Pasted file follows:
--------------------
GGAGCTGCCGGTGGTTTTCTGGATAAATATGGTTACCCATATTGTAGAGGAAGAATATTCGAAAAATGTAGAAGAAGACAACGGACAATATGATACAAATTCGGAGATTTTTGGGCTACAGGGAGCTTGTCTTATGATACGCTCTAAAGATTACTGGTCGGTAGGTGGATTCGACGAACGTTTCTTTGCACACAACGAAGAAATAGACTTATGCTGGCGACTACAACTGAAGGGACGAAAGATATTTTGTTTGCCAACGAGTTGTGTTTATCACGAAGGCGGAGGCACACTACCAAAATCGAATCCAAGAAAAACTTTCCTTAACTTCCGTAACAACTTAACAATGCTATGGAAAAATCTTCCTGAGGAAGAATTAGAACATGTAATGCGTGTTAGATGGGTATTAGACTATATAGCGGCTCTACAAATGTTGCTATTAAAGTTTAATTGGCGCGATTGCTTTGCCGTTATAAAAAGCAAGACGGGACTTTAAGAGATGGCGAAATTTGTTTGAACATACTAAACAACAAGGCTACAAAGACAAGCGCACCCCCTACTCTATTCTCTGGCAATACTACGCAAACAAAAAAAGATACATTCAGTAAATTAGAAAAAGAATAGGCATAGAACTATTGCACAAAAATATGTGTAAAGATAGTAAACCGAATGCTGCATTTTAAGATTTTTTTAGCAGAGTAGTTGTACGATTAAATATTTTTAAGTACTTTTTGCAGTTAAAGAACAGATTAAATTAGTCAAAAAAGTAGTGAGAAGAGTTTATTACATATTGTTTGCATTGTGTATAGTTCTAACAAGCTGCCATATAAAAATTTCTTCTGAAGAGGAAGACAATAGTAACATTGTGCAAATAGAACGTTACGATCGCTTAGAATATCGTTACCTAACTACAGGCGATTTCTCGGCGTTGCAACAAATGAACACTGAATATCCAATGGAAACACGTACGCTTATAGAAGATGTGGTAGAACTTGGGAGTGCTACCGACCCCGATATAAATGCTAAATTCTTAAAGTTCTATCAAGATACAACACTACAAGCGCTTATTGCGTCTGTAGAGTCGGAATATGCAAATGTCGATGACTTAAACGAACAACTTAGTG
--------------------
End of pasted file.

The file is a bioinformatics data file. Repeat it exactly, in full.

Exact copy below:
GGAGCTGCCGGTGGTTTTCTGGATAAATATGGTTACCCATATTGTAGAGGAAGAATATTCGAAAAATGTAGAAGAAGACAACGGACAATATGATACAAATTCGGAGATTTTTGGGCTACAGGGAGCTTGTCTTATGATACGCTCTAAAGATTACTGGTCGGTAGGTGGATTCGACGAACGTTTCTTTGCACACAACGAAGAAATAGACTTATGCTGGCGACTACAACTGAAGGGACGAAAGATATTTTGTTTGCCAACGAGTTGTGTTTATCACGAAGGCGGAGGCACACTACCAAAATCGAATCCAAGAAAAACTTTCCTTAACTTCCGTAACAACTTAACAATGCTATGGAAAAATCTTCCTGAGGAAGAATTAGAACATGTAATGCGTGTTAGATGGGTATTAGACTATATAGCGGCTCTACAAATGTTGCTATTAAAGTTTAATTGGCGCGATTGCTTTGCCGTTATAAAAAGCAAGACGGGACTTTAAGAGATGGCGAAATTTGTTTGAACATACTAAACAACAAGGCTACAAAGACAAGCGCACCCCCTACTCTATTCTCTGGCAATACTACGCAAACAAAAAAAGATACATTCAGTAAATTAGAAAAAGAATAGGCATAGAACTATTGCACAAAAATATGTGTAAAGATAGTAAACCGAATGCTGCATTTTAAGATTTTTTTAGCAGAGTAGTTGTACGATTAAATATTTTTAAGTACTTTTTGCAGTTAAAGAACAGATTAAATTAGTCAAAAAAGTAGTGAGAAGAGTTTATTACATATTGTTTGCATTGTGTATAGTTCTAACAAGCTGCCATATAAAAATTTCTTCTGAAGAGGAAGACAATAGTAACATTGTGCAAATAGAACGTTACGATCGCTTAGAATATCGTTACCTAACTACAGGCGATTTCTCGGCGTTGCAACAAATGAACACTGAATATCCAATGGAAACACGTACGCTTATAGAAGATGTGGTAGAACTTGGGAGTGCTACCGACCCCGATATAAATGCTAAATTCTTAAAGTTCTATCAAGATACAACACTACAAGCGCTTATTGCGTCTGTAGAGTCGGAATATGCAAATGTCGATGACTTAAACGAACAACTTAGTG